Herein, we developed such kind of all-in-one multifunctional nanoparticles (Au@FP nanoparticles) by one-step solvent-mediated self-assembly method and then explored for its potentials as a contrast agent for both CT/fluorescence imaging. The components of hydrophobic Au nanoparticles core, NIR emitting conjugated fluorescence polymers (PFBT and PFTBT), and amphiphilic PEGylated polymers are integrated into a single particle by rapid one-step synthesis (Scheme 1). The Förster resonance energy transfer (FRET) strategy between fluorescence polymers was applied to enhance NIR fluorescence. Also, PEGylated amphiphilic polymer was used in synthesis to prominently improve the water solubility, circulation time, and biocompatible [21, 26]. After preparation, a series of comprehensive evaluations are performed to characterize their size, morphology, cytotoxicity, autophagy, and CT/fluorescence imaging effects in vitro and in vivo. Furthermore, we investigated the role of serum biochemistry assay for evaluating nanotoxicity; the results do not reveal any dysfunction in terms of renal function. Overall, based on the above results, it is obvious that the designed Au@FP nanoparticles possess great biocompatibility and promising application for CT/fluorescence bimodality imaging.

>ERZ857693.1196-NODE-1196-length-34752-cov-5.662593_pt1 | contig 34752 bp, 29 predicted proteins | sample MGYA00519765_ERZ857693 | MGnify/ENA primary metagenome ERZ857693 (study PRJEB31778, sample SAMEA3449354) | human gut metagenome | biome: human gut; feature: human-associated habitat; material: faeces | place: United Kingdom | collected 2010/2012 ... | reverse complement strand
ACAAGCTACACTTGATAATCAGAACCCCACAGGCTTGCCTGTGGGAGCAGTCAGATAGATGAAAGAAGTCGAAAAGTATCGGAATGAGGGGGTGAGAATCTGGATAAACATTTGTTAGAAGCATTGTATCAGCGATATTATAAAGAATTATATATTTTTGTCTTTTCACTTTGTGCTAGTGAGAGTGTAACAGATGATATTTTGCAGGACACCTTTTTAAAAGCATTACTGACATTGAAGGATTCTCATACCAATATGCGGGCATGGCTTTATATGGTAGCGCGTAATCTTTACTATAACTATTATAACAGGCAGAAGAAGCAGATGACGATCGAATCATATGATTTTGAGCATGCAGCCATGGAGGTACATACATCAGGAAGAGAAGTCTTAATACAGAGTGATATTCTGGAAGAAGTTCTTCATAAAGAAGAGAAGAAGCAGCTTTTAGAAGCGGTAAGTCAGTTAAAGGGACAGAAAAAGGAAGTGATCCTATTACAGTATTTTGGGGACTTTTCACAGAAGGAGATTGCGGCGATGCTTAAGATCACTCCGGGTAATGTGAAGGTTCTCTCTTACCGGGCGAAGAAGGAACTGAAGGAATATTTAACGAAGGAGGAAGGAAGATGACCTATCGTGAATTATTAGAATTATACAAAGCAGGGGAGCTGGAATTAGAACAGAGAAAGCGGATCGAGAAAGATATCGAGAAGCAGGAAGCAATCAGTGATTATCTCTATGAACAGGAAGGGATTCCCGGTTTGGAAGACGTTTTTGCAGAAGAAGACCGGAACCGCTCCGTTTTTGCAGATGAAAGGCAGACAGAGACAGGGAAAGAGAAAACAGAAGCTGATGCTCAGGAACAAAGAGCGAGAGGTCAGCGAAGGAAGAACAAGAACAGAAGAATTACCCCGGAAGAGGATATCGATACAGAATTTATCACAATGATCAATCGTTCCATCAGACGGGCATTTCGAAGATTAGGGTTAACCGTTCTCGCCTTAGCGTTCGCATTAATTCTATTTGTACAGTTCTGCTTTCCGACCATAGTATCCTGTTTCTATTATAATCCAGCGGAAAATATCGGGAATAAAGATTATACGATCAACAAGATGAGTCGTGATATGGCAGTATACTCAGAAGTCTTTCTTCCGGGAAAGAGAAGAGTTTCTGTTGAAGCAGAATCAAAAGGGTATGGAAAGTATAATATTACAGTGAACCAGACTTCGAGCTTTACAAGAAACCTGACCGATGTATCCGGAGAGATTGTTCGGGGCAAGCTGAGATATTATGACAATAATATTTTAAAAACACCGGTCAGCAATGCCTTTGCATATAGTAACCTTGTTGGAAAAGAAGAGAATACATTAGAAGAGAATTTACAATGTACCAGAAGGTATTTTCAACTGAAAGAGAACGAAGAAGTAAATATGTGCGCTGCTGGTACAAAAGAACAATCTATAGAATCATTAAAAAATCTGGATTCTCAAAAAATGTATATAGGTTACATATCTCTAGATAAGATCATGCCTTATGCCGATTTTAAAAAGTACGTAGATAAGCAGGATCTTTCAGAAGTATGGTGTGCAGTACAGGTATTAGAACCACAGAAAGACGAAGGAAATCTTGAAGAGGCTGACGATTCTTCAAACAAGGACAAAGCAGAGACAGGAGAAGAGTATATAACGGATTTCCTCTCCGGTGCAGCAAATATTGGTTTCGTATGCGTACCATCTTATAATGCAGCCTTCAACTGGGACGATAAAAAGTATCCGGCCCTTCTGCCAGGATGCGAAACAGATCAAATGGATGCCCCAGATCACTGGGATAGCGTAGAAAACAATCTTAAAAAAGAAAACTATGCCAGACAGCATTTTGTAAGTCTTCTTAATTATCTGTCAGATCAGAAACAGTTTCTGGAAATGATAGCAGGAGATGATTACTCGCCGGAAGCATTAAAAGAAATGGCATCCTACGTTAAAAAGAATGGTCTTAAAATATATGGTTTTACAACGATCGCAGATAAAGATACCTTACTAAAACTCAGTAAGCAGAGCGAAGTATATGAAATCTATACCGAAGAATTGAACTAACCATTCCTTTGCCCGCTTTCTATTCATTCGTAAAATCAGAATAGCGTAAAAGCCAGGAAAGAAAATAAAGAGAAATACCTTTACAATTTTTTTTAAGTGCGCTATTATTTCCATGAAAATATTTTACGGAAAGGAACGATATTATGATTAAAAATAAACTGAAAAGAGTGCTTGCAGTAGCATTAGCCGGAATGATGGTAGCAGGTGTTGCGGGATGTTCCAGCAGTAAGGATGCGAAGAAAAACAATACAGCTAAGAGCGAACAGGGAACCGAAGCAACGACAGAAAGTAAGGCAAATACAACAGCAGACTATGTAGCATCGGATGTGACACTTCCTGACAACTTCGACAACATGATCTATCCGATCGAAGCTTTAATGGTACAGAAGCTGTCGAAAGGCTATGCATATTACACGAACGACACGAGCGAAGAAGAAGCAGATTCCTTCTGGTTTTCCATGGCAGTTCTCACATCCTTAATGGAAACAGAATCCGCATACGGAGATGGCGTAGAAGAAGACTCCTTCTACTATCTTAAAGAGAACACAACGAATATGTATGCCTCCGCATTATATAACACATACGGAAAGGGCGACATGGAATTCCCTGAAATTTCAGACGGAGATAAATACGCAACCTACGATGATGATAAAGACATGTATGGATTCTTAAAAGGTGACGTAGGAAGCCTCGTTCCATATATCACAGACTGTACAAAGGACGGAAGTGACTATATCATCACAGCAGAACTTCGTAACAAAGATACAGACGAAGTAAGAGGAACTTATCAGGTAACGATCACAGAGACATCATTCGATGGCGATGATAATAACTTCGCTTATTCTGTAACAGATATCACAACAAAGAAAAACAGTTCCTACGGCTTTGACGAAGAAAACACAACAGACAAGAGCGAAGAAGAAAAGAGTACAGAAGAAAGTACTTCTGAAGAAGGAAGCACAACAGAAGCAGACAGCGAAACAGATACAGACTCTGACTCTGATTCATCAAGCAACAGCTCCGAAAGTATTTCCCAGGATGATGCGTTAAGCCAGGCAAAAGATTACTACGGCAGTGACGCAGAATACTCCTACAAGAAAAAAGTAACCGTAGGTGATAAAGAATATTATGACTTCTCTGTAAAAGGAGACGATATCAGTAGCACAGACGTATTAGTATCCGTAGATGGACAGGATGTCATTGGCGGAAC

Scheme 1: Illustration of the fabrication procedure of Au@FP nanoparticles and their application for dual-modal imaging.

2. Materials and Methods

2.1. Materials and Instruments

All chemicals were purchased from Sigma-Aldrich unless otherwise noted. The morphology and size were characterized by transmission electron microscopy (TEM, FEI TECNAI G20). Elements analysis was conducted on an Agilent 7500a Series. A Malvern Zetasiser NANO ZS was employed to measure dynamic light scattering (DLS). Also, the binding energy scales of the spectra for XPS measurements were using a model Thermo ESCALAB 250XI.

2.2. Synthesis of Au Nanoparticle@Fluorescence Polymers (Au@FP) Nanoparticles